2 hours ride. Segments where CdA is averaged are indicated by the red marks.
During his last ride (between 11am and 1pm), the nearest airport station has reported a wind speed of 14.8 km/h and an east direction (so between ~80 and 100 degrees from the north). Meteorological station are at a standard height of 10 meters, so wind speed should be translated to a value near the ground (there is a velocity profile created by shear) with the Hellman estimation. A rule of thumb is to divide the value by two (or even three, according to this post). So, we guess a wind speed near the ground of 5-8 km/h.

CdaCrr app has recorded the following data: axial wind speed (subtracted bike sensor speed from anemometer air speed) and direction of travel (given by the phone GPS):

We can notice the sinusoidal tendency of axial wind speed with direction. Indeed, the axial wind speed seen by the rider is given by:

AxialWindSpeed = WindSpeed * cos(BikeDirection-WindDirection)

By fitting the data with a sinusoidal function (red curve below), we find out the prevailing wind direction 84°, east as indicated by the weather station. 

The fit also gives us the sinusoidal amplitude, WindSpeed in the previous formula, as 3.9 km/h with a wind in the previous graph between -10 and 10 km/h. Compared to the 5-8 km/h of the meteorological station, there is no surprise here.

The idea of using GPS data to check wind direction was read in this great article.

Monday, April 25, 2016

Monitoring apparent CdA during a race

I raced sunday on a flat course during 2 hours with the CdACrr app on my bike (a criterium with 30 turns). It was the first time I recorded data during a race, and the post analysis is interesting. The first 5 laps were not recorded (I forgot to push the "start run" button), but we can seen clearly on each lap the influence of drafting. I spent 8 laps (lap 4 to 11) alone in front of the race, with the peloton just a dozen of seconds behind me. The CdA was stable and between 0.30 and 0.31. Before and after my escape the apparent CdA was oscillating between 0.24 and 0.27 (I was generally in the first five positions). I think I spent the whole 14th lap (CdA~0.215 in the middle of the peloton) and the lap 13th in the first position, hands on the hoods as nobody wanted to ride at this moment of the race. The second picture is the average power per lap (300-310W during laps 4 to 10) and 320W during the last lap where I chased behind 5 riders in the final. I remenber also that during the 23th lap, I was always in the second/third positions of the peloton (CdA~0.225).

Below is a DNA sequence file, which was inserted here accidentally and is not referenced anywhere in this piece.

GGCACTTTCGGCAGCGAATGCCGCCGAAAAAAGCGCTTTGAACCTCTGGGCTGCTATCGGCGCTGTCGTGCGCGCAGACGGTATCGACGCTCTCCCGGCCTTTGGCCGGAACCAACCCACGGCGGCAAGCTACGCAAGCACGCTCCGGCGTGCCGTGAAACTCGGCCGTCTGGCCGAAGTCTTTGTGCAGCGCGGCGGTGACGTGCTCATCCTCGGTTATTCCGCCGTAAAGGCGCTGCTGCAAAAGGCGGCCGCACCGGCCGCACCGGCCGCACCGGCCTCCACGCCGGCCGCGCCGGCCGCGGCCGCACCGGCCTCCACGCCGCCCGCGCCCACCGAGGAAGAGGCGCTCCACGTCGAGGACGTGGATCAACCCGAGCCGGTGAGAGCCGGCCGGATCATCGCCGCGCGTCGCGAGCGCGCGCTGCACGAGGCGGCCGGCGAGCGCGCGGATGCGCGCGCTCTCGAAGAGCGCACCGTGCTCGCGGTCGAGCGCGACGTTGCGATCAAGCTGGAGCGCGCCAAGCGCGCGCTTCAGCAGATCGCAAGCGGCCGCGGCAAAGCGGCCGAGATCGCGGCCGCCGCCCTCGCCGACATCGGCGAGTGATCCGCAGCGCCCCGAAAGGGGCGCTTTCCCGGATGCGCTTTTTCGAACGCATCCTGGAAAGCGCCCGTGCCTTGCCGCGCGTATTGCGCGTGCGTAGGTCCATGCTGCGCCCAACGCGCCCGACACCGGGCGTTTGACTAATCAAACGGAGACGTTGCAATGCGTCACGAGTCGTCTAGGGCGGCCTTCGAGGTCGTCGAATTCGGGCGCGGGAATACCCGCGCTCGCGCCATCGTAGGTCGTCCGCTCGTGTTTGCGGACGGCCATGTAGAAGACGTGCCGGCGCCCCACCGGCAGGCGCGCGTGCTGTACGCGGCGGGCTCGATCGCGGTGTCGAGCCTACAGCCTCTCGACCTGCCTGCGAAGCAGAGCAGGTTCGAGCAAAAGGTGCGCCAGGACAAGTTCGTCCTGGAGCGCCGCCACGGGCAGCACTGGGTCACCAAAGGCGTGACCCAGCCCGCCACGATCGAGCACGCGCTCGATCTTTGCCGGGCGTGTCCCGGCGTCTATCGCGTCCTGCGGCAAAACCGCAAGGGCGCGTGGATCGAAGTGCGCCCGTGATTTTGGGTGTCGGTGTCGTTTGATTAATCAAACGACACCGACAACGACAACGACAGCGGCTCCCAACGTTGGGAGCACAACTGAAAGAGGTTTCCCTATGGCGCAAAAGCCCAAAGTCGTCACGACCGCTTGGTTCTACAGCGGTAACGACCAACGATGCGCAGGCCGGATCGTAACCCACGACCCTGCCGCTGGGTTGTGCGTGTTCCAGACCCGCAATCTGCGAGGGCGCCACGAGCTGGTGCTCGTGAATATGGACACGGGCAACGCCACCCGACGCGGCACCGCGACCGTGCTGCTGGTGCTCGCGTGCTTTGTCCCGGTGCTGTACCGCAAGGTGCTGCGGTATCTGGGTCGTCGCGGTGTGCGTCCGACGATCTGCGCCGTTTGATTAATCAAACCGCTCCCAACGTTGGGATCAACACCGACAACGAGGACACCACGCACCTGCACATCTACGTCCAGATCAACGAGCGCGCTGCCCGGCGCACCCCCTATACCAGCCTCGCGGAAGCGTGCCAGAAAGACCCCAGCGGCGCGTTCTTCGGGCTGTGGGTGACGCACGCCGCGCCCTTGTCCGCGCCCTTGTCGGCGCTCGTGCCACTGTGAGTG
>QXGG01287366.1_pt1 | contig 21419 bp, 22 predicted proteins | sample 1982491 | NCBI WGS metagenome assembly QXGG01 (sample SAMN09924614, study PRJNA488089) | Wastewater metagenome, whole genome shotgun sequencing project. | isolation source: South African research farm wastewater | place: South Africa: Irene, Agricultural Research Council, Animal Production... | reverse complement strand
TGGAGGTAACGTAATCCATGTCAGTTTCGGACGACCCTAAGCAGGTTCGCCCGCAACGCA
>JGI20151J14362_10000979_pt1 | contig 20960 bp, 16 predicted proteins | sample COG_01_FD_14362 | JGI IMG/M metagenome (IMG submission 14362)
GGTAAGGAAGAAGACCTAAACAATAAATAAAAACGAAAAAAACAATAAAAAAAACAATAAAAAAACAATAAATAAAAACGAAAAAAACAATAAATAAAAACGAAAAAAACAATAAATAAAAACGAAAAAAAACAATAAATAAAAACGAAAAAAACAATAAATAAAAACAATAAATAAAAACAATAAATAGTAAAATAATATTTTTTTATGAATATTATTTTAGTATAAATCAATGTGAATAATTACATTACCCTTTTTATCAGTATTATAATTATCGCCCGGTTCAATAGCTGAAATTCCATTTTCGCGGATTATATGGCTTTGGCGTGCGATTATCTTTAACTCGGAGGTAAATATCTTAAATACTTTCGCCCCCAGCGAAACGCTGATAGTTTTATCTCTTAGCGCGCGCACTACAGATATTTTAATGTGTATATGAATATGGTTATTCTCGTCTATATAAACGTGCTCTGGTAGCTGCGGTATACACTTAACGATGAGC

Monday, February 1, 2016

Velodrome test

Field testing isn't easy. 

Lesson one: one turn (250 meters) per lap is enough to compute a CdA value. Adding more turns for a lap do not reduce variability.
Lesson two: the first turns should be systematically discarded.
Lesson three: keeping a constant position on the bike should be the goal number one.